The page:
Alphabet City

On the other side of Stuy Town, pronounced
Stoy! Tone! between glugs on a forty of OE
by the skater who was about to rape me,
we climbed a graffitied wall as if the projects were
a Babel you had to risk your feudal life to breach.
How many tongues have I beseeched explaining
who they were and who I was and why I’d go
inside an elevator sclerotic with White
Owl smoke and ride so far up into a fable
I couldn’t tell a baby’s squall from a suicide?
My panic button’s eye had been gouged out.
I had to grope my way through corridors
shook with fuck music using only the blown
wires hanging from my sockets into the squalid
bedroom overlooking east New York,
all the little windows tarpatched into the dark
attempting to impart how fearful and dizzy ‘tis 
to cast one’s eyes so low, and still I said:
There is a cliff… Bring me to the very brim of it.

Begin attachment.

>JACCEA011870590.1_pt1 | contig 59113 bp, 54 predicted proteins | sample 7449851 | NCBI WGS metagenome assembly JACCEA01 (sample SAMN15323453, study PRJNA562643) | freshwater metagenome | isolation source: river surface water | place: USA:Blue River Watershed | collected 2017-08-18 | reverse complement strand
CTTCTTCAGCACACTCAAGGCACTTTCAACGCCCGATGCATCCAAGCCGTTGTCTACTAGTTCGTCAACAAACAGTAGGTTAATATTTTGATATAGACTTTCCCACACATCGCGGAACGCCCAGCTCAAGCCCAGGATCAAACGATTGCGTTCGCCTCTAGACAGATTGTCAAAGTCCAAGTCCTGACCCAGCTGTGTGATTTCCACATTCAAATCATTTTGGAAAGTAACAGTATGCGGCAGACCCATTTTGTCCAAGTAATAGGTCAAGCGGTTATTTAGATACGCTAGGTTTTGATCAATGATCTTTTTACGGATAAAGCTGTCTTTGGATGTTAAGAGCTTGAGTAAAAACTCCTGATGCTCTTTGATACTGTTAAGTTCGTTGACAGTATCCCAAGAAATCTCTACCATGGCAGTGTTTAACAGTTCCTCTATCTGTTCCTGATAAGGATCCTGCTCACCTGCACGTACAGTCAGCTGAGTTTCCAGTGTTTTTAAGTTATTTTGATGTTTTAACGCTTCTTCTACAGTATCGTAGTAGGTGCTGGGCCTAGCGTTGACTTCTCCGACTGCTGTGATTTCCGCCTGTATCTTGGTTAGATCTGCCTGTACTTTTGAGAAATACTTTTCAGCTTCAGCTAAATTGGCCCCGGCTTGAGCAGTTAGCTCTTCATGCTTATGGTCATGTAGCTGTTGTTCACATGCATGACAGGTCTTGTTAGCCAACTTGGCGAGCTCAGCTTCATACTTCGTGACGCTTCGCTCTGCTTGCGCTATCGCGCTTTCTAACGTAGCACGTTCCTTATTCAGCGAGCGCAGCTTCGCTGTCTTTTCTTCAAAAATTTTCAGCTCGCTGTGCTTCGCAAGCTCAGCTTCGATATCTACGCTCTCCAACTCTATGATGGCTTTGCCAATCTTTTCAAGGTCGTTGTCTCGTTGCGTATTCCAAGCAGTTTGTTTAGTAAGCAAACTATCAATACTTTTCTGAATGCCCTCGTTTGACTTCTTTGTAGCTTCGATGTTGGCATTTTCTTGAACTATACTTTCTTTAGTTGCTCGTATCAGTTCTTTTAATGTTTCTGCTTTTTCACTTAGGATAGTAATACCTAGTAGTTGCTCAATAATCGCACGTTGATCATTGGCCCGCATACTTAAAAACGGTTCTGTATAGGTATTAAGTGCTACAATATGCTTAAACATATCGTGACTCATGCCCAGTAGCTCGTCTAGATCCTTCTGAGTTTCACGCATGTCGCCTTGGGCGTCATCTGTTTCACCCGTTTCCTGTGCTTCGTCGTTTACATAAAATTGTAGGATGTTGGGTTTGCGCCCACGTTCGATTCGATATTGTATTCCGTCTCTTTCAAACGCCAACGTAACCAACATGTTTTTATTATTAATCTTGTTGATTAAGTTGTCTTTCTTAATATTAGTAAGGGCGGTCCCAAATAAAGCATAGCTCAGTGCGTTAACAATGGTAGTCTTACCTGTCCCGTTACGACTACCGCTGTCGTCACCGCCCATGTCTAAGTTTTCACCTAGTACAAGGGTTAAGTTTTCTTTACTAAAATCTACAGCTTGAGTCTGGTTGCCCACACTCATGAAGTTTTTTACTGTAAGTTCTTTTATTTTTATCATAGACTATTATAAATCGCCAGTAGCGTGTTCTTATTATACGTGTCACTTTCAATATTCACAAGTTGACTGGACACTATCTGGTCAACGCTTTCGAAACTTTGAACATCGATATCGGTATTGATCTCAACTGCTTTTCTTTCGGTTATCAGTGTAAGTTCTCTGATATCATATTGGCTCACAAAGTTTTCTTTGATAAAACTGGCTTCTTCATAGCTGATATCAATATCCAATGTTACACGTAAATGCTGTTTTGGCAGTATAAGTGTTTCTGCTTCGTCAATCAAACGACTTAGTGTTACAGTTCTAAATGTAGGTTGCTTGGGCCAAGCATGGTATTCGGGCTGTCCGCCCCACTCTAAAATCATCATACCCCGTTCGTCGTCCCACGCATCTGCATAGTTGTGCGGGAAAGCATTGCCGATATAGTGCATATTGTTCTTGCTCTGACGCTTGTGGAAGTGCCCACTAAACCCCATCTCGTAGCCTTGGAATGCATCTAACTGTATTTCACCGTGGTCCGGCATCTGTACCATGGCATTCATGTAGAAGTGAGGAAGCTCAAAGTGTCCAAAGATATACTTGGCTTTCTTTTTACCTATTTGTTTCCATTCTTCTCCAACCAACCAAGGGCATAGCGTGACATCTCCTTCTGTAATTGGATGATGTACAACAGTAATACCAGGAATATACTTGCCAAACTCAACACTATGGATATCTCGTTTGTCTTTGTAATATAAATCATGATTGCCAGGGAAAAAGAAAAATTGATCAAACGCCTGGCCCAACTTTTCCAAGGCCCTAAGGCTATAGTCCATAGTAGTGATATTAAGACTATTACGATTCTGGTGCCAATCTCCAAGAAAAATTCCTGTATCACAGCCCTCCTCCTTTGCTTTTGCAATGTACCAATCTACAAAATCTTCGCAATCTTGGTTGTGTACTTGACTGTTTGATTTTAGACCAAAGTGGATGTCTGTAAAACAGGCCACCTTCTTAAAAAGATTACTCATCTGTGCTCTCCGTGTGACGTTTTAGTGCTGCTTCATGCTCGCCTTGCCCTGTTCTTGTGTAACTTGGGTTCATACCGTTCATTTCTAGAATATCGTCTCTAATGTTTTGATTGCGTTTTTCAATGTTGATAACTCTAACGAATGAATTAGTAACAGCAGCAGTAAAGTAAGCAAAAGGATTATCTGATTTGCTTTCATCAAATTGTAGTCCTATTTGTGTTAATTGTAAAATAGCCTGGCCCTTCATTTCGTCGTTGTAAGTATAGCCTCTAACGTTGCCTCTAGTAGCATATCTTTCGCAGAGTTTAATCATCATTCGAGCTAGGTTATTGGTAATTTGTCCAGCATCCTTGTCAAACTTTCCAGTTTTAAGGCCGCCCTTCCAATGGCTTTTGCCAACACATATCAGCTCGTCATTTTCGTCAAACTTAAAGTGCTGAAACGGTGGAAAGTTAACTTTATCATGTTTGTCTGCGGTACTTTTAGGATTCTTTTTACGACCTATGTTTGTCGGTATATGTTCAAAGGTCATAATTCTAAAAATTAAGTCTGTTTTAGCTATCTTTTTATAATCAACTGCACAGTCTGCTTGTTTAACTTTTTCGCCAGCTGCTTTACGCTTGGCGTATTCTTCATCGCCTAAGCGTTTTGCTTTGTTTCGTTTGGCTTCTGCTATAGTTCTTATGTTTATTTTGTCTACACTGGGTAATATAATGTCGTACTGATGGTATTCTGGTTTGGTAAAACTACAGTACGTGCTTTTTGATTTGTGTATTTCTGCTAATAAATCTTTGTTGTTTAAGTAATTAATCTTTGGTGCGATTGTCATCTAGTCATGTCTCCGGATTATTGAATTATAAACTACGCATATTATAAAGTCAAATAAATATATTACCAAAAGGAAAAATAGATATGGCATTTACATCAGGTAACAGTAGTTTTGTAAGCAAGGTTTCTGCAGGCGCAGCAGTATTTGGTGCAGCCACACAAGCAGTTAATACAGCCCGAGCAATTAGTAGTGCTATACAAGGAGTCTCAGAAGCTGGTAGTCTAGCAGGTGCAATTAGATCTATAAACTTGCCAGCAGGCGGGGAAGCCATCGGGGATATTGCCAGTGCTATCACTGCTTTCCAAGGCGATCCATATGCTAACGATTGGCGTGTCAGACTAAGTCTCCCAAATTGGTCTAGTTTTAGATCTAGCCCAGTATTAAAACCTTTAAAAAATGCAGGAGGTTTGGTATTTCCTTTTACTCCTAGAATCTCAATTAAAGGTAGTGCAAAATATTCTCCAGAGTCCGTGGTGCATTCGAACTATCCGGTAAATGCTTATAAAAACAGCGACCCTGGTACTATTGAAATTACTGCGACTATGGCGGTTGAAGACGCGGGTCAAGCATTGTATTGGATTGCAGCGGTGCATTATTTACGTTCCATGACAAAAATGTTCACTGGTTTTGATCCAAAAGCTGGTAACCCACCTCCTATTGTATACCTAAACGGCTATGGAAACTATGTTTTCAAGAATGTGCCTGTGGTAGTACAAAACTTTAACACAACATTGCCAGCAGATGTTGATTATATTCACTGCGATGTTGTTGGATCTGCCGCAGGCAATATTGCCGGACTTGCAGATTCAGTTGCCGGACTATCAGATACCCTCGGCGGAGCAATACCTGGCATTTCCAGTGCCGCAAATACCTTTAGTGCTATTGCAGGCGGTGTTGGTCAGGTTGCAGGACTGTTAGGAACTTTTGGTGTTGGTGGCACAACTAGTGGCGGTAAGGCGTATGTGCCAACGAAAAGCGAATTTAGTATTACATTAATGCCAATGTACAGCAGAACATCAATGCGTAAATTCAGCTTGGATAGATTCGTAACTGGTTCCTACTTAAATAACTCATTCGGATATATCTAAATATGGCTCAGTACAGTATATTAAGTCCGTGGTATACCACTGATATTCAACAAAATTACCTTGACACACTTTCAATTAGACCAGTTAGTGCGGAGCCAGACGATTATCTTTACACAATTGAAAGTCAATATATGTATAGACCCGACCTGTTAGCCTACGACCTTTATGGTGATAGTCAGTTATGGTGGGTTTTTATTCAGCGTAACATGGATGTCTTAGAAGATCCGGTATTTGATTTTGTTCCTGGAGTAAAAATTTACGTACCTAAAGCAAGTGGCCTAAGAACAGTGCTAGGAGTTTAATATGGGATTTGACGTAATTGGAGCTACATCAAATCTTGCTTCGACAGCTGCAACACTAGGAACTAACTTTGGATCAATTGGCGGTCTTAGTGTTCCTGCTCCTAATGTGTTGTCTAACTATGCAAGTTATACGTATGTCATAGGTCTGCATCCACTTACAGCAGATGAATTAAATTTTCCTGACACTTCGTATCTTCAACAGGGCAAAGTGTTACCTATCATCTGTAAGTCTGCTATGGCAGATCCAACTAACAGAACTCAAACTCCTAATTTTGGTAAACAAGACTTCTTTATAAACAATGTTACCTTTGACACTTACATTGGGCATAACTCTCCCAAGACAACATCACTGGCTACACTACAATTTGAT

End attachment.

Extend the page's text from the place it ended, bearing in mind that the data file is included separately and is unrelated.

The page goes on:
Did I fear finally for my life once confined?
Or wretched in despair forget how and shaking
my great affliction off fall back to the busted
mattress on the floor, its sprung spring rusted
to gouge a measurable inch in my innermost
thigh? Did I know I wouldn’t die? Could I
have guessed how long I’d have to lie there
staring at the ceiling crack observing
myself my soul escape my skin sulfured
by the searchlight tower’s Stalinist glow—
twenty-five years of, where did she go?
was it my fault? who were her clear gods?
did they cut off her ears that I might hear You?

Danielle Chapman

Danielle Chapman

Danielle Chapman is the author of Delinquent Palaces (Northwestern University Press, 2015). Her essays and criticism can be found in The Oxford American, Commonweal, and Poetry. She teaches Shakespeare and creative writing at Yale.
Danielle Chapman

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Author: Danielle Chapman

Danielle Chapman is the author of Delinquent Palaces (Northwestern University Press, 2015). Her essays and criticism can be found in The Oxford American, Commonweal, and Poetry. She teaches Shakespeare and creative writing at Yale.